Goodbye Mrs. White, hello Dr. Orchid

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Poll
2 votes (18.18%)
No votes (0%)
6 votes (54.54%)
6 votes (54.54%)
2 votes (18.18%)
3 votes (27.27%)
5 votes (45.45%)
1 vote (9.09%)
5 votes (45.45%)
3 votes (27.27%)

11 members have voted

January 10th, 2018 at 2:24:03 AM permalink
Fleastiff
Member since: Oct 27, 2012
Threads: 53
Posts: 5713
Quote: Wizard
I never meant to imply that I don't know what a conservatory is. Seriously, when do you ever hear the word except when preceded by Bellagio?
It is a traditional flowering and de-flowering place but I think the taxi commission occasionally has to deal with the fact that a county conservatory does (or did) exist and it ain't nowhere near the Bellagio. But then again, as usual, I haven't a clue.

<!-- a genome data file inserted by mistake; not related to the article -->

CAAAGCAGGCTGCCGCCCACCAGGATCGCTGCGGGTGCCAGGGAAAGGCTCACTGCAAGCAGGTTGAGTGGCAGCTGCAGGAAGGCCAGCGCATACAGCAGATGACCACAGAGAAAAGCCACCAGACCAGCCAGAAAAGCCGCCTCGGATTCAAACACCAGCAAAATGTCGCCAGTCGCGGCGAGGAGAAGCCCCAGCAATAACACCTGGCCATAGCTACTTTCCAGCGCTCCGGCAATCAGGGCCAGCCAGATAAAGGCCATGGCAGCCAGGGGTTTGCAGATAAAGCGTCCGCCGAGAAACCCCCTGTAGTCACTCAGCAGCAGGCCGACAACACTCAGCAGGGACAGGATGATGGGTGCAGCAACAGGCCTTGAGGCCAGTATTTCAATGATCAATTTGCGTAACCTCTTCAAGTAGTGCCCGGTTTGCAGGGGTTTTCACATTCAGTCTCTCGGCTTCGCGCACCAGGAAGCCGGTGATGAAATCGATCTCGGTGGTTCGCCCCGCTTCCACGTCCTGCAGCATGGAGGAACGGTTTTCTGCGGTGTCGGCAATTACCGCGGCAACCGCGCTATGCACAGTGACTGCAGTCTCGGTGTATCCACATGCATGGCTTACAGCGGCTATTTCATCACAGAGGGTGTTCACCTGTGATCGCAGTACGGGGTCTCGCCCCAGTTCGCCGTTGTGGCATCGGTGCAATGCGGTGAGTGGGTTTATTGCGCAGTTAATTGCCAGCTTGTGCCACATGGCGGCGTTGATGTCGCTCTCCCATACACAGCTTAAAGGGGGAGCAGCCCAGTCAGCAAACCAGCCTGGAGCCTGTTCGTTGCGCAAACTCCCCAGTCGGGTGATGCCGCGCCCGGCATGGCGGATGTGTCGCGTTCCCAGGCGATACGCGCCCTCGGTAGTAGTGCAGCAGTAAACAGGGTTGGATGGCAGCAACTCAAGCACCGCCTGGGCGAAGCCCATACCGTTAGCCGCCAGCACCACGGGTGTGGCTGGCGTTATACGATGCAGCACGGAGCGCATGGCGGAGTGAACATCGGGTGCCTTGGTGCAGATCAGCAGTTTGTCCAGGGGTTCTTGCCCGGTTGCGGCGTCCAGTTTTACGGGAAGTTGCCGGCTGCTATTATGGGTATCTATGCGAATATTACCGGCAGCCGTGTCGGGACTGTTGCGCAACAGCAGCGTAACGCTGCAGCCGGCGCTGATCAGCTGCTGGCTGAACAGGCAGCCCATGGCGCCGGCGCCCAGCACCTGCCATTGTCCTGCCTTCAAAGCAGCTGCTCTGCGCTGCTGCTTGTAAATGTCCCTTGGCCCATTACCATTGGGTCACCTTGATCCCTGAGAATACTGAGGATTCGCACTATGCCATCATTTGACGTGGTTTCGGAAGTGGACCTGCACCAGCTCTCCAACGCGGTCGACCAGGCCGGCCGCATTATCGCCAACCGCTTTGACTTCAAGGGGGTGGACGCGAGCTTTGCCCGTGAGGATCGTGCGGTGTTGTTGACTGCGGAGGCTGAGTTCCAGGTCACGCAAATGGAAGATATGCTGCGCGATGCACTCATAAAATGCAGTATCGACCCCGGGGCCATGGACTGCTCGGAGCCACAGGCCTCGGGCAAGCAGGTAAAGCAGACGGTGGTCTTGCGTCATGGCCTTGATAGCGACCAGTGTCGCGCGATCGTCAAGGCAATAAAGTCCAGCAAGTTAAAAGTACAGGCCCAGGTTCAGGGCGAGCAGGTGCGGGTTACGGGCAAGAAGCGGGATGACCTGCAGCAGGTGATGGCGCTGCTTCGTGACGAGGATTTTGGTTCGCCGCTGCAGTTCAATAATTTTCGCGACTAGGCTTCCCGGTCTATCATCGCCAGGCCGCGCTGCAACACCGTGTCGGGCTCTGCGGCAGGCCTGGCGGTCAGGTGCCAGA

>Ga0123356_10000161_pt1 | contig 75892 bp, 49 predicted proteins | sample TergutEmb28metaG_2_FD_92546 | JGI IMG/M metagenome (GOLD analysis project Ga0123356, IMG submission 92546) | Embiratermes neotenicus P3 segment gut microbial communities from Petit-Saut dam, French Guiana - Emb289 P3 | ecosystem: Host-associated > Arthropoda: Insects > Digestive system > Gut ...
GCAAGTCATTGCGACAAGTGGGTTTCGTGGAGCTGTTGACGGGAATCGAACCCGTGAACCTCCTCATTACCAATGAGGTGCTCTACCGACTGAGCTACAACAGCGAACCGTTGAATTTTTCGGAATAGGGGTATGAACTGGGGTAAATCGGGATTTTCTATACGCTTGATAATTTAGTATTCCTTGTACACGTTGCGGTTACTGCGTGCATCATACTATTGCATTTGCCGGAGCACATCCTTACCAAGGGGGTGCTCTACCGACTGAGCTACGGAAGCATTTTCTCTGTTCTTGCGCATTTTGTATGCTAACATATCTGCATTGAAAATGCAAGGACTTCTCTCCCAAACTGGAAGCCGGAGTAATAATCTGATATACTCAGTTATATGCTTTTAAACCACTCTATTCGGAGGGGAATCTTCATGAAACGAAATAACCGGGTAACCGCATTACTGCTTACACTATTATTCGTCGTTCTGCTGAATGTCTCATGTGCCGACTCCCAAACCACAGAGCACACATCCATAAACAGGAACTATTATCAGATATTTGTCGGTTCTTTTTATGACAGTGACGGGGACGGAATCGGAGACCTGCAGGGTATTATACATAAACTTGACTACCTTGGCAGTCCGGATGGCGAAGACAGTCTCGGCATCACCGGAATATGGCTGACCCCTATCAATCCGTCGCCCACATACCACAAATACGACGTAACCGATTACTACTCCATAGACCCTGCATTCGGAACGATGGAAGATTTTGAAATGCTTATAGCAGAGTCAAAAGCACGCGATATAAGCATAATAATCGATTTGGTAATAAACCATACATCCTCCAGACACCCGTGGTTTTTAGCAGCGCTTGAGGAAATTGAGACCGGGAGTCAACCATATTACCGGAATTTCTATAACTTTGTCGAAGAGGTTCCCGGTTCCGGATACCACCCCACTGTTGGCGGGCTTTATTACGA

January 10th, 2018 at 2:36:51 AM permalink
OnceDear
Member since: Nov 21, 2017
Threads: 6
Posts: 784
Quote: Wizard
I would have referred to that room as a greenhouse.

Hmmff I guess greenhouse has different meaning too. UK greenhouse is a (typically small) glass building (usually detached from the house, that is principally used as a propagation and growing room for seedlings and delicate plants and vegetables, while the outdoor temperature is too cold. We would not, for example, have any furniture in a greenhouse. UK conservatories are almost always an added single storey glass room always attached to the side or rear of the house as an afterthought. Apart from the odd indoor flowering plant, we would not have anything growing in a conservatory: We would have some comfy furniture there. To a lesser extent, some large hotels would also extend outwards with a conservatory, mostly defined by its abundance of glass and natural light.
January 10th, 2018 at 3:19:26 AM permalink
odiousgambit
Member since: Oct 28, 2012
Threads: 86
Posts: 2183
interesting, if interested in how the usage came about

https://www.conservatoriesetc.com/blog/the-etymology-of-the-word-conservatory
Mustard:You like Kipling, Miss Scarlet? Sure, I'll eat anything [from movie]
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